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An investigation into a 2019 strike by US forces in Syria that killed numerous civilians found no violations of policy or wanton negligence, the Pentagon said Tuesday, according to AFP.

The internal US Army investigation focused on an operation by a special US force operating in Syria which launched an airstrike on an Islamic State bastion in Baghouz on March 18, 2019.

US Defense Secretary Lloyd Austin ordered the review of the 2019 strike after a New York Times report said that the strike killed up to 64 women and children and was covered up by the US military.

The Times report had said a US legal officer "flagged the strike as a possible war crime" and that "at nearly every step, the military made moves that concealed the catastrophic strike."

The final report of the investigation rejected that conclusion Tuesday, saying that the US ground force commander for the anti-Islamic State coalition received a request for air strike support from Syrian Democratic Forces fighting the extremists.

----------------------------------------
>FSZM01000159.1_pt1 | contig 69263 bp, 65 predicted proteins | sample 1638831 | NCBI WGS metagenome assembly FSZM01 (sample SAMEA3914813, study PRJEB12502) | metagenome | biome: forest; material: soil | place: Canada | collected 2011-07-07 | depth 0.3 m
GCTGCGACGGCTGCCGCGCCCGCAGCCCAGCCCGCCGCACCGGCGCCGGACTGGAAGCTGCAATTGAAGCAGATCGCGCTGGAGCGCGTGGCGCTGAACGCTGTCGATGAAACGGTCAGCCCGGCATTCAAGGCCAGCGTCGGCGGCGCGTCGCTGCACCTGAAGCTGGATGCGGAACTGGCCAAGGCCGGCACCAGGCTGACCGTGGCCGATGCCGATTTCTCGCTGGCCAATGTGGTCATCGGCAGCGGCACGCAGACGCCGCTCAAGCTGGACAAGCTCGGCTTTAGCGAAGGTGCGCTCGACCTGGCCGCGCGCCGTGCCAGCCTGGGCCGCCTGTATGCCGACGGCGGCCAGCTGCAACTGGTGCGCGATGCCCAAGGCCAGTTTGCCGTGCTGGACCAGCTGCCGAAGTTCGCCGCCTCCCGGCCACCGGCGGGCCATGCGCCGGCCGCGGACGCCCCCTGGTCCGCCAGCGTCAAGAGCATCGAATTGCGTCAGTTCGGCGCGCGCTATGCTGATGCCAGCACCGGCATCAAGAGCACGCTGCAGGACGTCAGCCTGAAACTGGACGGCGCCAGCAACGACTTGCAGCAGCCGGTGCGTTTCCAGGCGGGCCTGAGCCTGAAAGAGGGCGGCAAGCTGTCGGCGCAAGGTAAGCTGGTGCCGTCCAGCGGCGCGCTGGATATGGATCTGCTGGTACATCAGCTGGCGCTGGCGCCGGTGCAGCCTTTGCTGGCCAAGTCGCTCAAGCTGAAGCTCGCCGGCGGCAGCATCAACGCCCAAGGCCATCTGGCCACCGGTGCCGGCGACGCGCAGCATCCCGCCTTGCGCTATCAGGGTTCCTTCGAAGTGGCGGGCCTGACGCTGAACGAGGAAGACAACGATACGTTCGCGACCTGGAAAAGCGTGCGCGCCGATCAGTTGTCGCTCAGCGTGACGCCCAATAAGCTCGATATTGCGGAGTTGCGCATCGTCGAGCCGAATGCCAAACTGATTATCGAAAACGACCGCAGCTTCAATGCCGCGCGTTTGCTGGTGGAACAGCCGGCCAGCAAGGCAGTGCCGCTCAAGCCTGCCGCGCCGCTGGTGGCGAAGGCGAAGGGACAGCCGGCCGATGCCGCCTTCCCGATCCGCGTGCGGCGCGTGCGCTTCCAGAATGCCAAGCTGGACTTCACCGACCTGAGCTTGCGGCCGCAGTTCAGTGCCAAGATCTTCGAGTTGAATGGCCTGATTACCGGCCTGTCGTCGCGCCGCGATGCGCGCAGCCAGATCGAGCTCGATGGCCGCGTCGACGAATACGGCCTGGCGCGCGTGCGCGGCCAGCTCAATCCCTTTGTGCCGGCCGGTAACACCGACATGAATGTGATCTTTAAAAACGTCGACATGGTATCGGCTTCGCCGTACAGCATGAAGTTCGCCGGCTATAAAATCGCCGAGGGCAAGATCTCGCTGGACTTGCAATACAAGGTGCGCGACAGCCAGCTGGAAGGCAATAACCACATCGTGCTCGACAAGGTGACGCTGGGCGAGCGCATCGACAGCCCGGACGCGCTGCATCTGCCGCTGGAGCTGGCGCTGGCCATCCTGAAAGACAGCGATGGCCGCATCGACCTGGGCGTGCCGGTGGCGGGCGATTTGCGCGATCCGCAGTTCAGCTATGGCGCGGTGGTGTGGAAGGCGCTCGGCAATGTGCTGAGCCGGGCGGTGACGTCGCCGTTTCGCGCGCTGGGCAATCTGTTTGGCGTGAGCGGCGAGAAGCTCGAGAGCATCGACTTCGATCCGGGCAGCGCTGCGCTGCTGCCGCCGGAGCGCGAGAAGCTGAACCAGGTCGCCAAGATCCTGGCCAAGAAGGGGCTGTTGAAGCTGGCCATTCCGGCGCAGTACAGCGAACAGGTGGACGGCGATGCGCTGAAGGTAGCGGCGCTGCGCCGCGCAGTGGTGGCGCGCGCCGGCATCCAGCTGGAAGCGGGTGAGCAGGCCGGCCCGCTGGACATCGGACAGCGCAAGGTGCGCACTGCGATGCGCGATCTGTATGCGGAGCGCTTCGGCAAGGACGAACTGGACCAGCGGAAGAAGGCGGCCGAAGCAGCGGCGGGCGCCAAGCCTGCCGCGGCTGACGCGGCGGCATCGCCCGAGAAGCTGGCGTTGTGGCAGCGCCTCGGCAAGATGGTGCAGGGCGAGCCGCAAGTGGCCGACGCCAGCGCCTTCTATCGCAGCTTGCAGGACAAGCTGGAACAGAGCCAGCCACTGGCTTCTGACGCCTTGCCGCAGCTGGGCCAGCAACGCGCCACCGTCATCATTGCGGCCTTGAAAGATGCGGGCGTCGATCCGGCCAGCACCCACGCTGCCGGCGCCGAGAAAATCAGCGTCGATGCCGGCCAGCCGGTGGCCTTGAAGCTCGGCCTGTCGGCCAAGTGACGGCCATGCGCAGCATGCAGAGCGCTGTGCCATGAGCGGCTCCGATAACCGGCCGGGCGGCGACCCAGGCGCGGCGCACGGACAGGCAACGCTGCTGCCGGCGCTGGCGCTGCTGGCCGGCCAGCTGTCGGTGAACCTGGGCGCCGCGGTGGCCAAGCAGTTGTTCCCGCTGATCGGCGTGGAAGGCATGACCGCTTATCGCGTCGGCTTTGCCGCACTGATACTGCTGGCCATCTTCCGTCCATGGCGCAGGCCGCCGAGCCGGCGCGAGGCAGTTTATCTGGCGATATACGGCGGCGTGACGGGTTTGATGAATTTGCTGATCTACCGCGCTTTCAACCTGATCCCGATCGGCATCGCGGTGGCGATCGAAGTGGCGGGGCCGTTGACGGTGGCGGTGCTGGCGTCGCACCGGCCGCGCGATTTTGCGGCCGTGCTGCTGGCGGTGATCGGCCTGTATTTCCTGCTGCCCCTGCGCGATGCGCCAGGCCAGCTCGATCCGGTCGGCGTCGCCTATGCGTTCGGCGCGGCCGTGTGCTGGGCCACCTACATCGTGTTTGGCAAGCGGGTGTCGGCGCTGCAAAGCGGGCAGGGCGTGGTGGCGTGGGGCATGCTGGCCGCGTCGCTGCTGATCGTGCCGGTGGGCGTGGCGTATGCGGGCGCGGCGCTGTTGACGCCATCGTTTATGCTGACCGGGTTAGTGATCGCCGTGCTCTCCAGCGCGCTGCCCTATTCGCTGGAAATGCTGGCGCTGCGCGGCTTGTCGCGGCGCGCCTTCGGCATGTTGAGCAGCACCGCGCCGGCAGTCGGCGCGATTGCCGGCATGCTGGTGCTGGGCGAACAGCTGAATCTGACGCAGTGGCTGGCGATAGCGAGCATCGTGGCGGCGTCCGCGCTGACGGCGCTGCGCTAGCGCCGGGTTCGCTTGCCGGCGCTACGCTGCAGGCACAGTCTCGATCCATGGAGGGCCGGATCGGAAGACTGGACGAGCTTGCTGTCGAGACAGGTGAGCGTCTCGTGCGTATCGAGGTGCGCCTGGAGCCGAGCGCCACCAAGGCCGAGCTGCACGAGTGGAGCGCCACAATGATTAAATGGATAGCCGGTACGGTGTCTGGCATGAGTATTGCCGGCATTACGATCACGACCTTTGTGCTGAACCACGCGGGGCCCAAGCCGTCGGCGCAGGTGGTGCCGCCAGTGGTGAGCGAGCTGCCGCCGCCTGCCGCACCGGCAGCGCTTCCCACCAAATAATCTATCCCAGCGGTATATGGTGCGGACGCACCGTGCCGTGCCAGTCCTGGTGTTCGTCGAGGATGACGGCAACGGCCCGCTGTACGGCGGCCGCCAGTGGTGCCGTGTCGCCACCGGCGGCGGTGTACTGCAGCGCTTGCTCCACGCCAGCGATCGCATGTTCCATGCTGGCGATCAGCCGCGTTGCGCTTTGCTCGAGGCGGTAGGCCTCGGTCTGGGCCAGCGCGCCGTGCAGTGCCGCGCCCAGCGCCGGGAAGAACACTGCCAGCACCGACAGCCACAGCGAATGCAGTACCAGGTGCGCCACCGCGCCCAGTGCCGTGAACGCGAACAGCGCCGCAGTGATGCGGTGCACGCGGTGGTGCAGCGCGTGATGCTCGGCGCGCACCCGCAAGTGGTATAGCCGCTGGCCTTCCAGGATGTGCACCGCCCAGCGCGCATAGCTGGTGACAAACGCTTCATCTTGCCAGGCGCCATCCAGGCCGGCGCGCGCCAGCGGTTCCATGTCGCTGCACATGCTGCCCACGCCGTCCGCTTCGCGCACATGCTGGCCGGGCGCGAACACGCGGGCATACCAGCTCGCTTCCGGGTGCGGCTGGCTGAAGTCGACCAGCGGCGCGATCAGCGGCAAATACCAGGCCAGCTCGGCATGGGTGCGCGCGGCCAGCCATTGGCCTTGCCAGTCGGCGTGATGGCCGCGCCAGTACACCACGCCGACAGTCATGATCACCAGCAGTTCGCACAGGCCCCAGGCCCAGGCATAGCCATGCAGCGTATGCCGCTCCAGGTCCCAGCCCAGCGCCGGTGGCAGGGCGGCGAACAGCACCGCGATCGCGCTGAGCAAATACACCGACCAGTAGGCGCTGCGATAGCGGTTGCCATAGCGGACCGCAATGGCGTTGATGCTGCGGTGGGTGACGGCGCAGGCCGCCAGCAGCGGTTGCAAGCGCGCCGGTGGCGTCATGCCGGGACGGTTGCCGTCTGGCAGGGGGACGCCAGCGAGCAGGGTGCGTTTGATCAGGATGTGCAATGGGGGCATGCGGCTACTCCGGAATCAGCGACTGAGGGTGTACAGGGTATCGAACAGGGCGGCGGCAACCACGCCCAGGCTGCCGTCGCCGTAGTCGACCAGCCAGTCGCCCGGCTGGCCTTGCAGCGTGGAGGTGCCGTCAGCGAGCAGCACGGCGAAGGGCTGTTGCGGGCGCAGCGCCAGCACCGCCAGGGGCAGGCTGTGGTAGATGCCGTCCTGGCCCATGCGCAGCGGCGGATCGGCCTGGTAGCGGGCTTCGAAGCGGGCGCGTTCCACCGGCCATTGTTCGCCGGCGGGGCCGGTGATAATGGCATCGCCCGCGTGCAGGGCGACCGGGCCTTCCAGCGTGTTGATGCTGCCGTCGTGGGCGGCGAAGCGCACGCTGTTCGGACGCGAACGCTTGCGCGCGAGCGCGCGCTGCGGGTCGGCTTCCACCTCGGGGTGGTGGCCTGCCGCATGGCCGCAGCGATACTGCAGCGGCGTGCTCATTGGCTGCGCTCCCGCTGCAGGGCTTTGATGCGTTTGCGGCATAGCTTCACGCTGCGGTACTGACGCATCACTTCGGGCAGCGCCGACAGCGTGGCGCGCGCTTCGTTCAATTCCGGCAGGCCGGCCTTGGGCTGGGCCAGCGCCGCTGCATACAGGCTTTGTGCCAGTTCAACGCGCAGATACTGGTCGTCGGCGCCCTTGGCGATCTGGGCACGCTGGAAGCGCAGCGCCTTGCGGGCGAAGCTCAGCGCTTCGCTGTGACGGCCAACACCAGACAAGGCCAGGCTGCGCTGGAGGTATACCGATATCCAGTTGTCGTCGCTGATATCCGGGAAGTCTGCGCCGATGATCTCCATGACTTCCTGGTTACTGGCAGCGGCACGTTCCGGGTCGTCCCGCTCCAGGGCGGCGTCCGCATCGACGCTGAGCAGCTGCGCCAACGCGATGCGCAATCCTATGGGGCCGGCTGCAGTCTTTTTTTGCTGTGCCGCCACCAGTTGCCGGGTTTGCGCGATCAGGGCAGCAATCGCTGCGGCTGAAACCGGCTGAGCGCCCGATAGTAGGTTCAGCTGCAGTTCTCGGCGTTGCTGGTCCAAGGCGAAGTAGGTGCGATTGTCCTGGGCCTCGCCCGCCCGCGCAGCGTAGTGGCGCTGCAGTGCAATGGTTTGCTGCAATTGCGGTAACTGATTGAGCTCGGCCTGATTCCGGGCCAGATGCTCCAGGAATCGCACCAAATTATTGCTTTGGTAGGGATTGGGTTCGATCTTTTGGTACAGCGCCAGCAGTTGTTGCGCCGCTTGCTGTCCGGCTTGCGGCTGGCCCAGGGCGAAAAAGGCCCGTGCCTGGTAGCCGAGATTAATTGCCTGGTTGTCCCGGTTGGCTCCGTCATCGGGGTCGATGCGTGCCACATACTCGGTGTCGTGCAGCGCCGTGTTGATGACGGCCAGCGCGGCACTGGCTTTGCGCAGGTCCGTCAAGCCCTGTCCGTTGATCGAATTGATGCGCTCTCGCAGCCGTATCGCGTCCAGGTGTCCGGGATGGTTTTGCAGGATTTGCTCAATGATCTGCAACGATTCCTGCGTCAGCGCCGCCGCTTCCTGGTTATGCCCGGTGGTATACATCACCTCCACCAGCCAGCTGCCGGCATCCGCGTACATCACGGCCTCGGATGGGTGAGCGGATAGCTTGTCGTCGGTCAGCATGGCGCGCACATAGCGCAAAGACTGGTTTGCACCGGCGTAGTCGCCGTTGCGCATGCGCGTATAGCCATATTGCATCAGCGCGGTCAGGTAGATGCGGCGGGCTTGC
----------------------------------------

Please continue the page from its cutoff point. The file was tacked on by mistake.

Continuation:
The commander "received confirmation that no civilians were in the strike area" and authorized the strike.

However, they later found out there were civilians at the location.

"No Rules of Engagement or Law of War violations occurred," the investigation said, according to AFP.

In addition, the commander "did not deliberately or with wanton disregard cause civilian casualties," it said.

The report said that "administrative deficiencies" delayed US military reporting on the strike, giving the impression that it was being covered up.